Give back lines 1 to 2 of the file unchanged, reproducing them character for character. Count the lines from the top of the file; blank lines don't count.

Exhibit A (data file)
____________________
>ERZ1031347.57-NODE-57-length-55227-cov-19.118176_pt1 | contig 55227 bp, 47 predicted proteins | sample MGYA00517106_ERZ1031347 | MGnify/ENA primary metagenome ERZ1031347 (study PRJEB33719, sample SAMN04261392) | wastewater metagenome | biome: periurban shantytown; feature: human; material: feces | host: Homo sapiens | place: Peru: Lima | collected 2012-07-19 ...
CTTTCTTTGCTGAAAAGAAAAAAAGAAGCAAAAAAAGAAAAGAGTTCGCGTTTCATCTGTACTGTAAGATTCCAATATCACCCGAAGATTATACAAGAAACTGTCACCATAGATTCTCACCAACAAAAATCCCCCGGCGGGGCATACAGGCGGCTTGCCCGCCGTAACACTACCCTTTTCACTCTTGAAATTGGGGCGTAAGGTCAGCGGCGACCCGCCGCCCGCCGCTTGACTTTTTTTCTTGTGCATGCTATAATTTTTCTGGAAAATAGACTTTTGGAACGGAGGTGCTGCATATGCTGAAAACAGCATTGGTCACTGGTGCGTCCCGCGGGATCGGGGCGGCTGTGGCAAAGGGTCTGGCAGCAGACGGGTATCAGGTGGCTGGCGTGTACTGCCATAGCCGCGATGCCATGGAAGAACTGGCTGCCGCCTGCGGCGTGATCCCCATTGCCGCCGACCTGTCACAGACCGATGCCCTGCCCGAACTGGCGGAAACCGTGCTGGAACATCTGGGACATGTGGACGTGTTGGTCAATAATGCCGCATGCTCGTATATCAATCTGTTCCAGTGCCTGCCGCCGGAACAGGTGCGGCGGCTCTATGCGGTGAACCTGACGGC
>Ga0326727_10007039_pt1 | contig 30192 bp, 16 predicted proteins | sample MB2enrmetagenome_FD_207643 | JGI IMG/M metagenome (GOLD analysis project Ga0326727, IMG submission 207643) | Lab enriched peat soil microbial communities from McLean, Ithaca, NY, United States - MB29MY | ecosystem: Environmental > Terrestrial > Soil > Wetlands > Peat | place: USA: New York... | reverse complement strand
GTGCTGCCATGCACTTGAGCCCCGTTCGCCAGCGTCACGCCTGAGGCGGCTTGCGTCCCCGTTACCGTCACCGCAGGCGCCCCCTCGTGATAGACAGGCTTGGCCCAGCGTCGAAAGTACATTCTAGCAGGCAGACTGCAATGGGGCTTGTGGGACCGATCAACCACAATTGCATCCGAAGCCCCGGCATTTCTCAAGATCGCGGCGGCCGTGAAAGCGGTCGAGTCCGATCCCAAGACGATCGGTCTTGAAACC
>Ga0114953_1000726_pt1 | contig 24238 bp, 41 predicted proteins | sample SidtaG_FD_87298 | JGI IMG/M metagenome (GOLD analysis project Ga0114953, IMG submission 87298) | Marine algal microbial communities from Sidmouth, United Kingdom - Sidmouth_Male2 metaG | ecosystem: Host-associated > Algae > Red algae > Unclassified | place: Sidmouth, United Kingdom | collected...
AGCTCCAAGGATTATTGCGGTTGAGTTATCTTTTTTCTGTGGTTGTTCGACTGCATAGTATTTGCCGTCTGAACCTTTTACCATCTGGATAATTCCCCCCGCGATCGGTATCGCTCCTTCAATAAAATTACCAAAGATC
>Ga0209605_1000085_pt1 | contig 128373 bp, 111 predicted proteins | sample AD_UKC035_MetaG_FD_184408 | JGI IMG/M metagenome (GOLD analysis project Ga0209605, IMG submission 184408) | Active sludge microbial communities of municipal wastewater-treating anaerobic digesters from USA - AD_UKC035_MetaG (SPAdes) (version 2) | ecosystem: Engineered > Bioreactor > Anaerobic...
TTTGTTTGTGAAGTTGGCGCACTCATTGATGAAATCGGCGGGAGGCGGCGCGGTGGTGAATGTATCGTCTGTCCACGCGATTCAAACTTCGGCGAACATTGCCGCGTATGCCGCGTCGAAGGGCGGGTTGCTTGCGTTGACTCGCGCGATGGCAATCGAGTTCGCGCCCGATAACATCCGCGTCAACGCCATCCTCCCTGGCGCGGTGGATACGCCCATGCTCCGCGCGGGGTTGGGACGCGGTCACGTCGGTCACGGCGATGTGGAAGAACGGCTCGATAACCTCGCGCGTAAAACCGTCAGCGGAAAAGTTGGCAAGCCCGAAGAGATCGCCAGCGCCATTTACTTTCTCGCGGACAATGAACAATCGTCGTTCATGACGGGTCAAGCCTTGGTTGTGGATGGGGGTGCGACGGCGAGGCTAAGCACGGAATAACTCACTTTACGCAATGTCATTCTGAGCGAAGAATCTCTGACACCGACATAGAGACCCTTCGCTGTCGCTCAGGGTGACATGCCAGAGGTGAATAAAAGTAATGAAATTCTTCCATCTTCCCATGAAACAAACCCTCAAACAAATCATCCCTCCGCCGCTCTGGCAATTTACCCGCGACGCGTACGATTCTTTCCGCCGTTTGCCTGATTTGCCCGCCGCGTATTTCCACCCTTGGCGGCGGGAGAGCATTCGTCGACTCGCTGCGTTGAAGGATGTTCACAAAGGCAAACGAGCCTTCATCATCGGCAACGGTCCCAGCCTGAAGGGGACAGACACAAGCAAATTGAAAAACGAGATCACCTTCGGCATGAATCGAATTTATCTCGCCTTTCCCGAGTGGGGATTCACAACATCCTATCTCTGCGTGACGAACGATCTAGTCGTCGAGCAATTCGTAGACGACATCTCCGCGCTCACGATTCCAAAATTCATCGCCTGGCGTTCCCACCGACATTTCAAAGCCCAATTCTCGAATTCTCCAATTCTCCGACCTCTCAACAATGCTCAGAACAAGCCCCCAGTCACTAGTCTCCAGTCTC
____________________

>ERZ1031347.57-NODE-57-length-55227-cov-19.118176_pt1 | contig 55227 bp, 47 predicted proteins | sample MGYA00517106_ERZ1031347 | MGnify/ENA primary metagenome ERZ1031347 (study PRJEB33719, sample SAMN04261392) | wastewater metagenome | biome: periurban shantytown; feature: human; material: feces | host: Homo sapiens | place: Peru: Lima | collected 2012-07-19 ...
CTTTCTTTGCTGAAAAGAAAAAAAGAAGCAAAAAAAGAAAAGAGTTCGCGTTTCATCTGTACTGTAAGATTCCAATATCACCCGAAGATTATACAAGAAACTGTCACCATAGATTCTCACCAACAAAAATCCCCCGGCGGGGCATACAGGCGGCTTGCCCGCCGTAACACTACCCTTTTCACTCTTGAAATTGGGGCGTAAGGTCAGCGGCGACCCGCCGCCCGCCGCTTGACTTTTTTTCTTGTGCATGCTATAATTTTTCTGGAAAATAGACTTTTGGAACGGAGGTGCTGCATATGCTGAAAACAGCATTGGTCACTGGTGCGTCCCGCGGGATCGGGGCGGCTGTGGCAAAGGGTCTGGCAGCAGACGGGTATCAGGTGGCTGGCGTGTACTGCCATAGCCGCGATGCCATGGAAGAACTGGCTGCCGCCTGCGGCGTGATCCCCATTGCCGCCGACCTGTCACAGACCGATGCCCTGCCCGAACTGGCGGAAACCGTGCTGGAACATCTGGGACATGTGGACGTGTTGGTCAATAATGCCGCATGCTCGTATATCAATCTGTTCCAGTGCCTGCCGCCGGAACAGGTGCGGCGGCTCTATGCGGTGAACCTGACGGC